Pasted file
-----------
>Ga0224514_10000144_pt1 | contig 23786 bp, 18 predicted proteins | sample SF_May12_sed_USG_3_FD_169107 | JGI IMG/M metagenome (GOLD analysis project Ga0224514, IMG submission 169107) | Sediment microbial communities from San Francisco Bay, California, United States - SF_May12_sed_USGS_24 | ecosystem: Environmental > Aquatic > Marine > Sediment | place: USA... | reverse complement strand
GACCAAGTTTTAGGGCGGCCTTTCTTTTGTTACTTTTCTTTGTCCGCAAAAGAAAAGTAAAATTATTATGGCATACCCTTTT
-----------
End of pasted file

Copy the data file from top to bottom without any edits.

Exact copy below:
>Ga0224514_10000144_pt1 | contig 23786 bp, 18 predicted proteins | sample SF_May12_sed_USG_3_FD_169107 | JGI IMG/M metagenome (GOLD analysis project Ga0224514, IMG submission 169107) | Sediment microbial communities from San Francisco Bay, California, United States - SF_May12_sed_USGS_24 | ecosystem: Environmental > Aquatic > Marine > Sediment | place: USA... | reverse complement strand
GACCAAGTTTTAGGGCGGCCTTTCTTTTGTTACTTTTCTTTGTCCGCAAAAGAAAAGTAAAATTATTATGGCATACCCTTTT